Still, the jury verdict will hurt. Becton Dickinson will record a $340 million pretax charge ($211 million after taxes, and approximately $1.06 per diluted share) in its 2013 fourth quarter results as a result of the outcome. Becton Dickinson said its guidance for the rest of the year remains otherwise unaffected.
For more than a decade, Retractable has asserted that BD engaged in illegal tactics to squelch demand for Retractable's superior products. The two companies reached an antitrust settlement in 2004, but a few years later Retractable returned to court with a new set of accusations. In addition to antitrust claims, the new suit included allegations that BD infringed Retractable's patents on a safety syringe. The case tied the two sets of claims together with an argument that one of BD's anticompetitive tactics was to flood the market with a cheaper knockoff of Retractable's syringe.
Retractable Technologies has developed retractable needles and needleless syringes that greatly reduce blood-borne infections.
Retractable Technologies sued Becton, Dickinson and Co. in 2007, saying the manufacturer of medical devices had violated the company's patents for a retractable syringe, created a monopoly on the market and used anticompetitive tactics to push out competition.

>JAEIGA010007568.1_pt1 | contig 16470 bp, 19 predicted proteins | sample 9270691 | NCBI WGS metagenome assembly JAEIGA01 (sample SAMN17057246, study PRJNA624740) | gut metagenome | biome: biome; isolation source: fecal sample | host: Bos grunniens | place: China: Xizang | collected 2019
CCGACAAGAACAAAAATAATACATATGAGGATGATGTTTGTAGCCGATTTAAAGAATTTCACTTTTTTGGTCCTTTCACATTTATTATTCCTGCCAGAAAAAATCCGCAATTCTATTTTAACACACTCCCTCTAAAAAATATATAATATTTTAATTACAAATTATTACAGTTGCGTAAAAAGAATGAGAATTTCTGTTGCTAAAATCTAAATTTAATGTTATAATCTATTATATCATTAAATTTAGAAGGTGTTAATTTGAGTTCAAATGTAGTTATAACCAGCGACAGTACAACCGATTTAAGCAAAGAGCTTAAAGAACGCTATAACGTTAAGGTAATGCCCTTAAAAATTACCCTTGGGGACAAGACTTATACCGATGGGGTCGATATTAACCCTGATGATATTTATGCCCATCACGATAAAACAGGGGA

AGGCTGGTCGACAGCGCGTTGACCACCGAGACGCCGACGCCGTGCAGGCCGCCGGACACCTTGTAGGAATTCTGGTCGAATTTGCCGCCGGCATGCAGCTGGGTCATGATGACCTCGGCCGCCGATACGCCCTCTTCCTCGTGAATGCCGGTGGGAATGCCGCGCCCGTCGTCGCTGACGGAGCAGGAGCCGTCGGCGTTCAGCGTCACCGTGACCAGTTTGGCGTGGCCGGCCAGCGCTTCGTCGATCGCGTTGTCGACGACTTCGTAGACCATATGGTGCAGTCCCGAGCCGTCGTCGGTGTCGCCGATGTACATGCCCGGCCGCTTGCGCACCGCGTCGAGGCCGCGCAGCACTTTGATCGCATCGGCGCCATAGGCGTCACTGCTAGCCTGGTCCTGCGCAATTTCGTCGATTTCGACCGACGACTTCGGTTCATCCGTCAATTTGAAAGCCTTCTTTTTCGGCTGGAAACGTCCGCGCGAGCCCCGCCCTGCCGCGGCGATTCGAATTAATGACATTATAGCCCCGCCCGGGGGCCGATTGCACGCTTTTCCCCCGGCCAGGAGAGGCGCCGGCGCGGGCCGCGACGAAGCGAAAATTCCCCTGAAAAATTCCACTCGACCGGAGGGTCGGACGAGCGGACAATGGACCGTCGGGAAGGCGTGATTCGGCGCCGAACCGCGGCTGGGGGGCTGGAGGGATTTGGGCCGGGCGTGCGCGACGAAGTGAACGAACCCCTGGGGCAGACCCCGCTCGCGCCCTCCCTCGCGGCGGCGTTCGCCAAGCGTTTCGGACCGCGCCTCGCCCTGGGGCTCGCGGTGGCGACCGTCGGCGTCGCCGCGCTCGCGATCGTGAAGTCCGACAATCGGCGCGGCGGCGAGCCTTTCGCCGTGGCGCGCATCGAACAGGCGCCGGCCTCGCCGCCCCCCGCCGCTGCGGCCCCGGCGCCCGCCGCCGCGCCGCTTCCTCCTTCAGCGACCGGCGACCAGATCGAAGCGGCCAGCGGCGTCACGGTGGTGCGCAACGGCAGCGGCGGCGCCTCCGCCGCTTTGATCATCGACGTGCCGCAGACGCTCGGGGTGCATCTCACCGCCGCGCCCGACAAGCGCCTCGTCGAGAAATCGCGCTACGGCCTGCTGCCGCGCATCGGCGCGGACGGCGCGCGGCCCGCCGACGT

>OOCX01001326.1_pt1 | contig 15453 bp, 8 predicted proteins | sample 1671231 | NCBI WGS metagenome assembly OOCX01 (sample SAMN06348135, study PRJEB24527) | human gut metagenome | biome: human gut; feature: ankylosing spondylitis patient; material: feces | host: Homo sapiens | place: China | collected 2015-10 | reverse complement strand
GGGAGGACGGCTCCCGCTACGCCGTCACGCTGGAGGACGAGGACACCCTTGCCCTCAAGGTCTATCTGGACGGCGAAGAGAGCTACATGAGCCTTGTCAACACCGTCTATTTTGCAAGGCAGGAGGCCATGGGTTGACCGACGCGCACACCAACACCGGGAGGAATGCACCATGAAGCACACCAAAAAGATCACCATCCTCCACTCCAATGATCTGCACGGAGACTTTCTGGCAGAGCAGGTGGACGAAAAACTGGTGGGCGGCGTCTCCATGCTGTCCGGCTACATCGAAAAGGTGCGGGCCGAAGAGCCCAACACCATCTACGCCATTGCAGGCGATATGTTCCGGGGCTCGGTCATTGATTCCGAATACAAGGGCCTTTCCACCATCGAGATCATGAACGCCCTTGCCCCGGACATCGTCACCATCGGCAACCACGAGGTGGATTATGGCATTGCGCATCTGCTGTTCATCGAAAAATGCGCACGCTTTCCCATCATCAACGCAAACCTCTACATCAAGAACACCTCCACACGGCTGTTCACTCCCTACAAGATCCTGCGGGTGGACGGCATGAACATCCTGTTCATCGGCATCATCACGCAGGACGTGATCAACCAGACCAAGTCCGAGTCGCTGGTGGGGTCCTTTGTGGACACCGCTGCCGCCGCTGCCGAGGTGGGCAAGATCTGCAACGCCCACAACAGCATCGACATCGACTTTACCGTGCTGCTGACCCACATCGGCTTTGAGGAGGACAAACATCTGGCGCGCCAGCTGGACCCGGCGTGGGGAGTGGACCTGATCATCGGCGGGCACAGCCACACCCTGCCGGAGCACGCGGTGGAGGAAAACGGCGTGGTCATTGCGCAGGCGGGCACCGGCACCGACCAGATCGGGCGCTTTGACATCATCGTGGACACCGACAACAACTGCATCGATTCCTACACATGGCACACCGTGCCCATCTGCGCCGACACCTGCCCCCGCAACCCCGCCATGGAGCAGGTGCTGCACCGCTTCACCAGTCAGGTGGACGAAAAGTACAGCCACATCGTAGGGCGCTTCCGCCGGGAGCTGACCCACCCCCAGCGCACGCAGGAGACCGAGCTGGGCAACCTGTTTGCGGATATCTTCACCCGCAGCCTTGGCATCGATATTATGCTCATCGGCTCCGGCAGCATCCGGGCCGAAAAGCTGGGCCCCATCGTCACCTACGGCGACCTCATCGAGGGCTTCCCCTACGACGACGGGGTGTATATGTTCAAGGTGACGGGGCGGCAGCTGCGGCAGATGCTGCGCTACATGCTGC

A jury dismissed most of the counts, including claims that BD had established a monopoly on the market, but agreed that the company did engage in anticompetitive conduct with the intent to acquire and maintain a monopoly in regards to safety syringes.
The jury also said BD engaged in false advertising under the Lanham Act. The judge in the case will rule on if those specific items deserve a financial payment as well.
"The company is very pleased with the verdict, and believes that it is a step toward opening the market to its innovative products," said Retractable Technologies attorney Roy Hardin.
BD's Dirty Tricks
Retractable Technologies said BD employed various forms of exclusionary contracts with health care facilities in order to dominate the market. Under the contracts, facilities would be required to maintain a certain level of purchases through bundling of items, so they would not able to stray from one product, even if they could get it cheaper elsewhere, the complaint alleged.
Retractable Technologies also claimed BD caused or induced trade shows to bar and exclude Retractable's sales staff from entering and demonstrating their products.
"For example, Retractable has been barred from one or more trade shows, even though the purpose of the shows was to demonstrate available safety technology to medical staff," the complaint alleged. "Hospital and trade show personnel have explained the exclusion of Retractable's sales personnel by saying their facility is under contract with BD, exclusive to BD, or standardized with BD."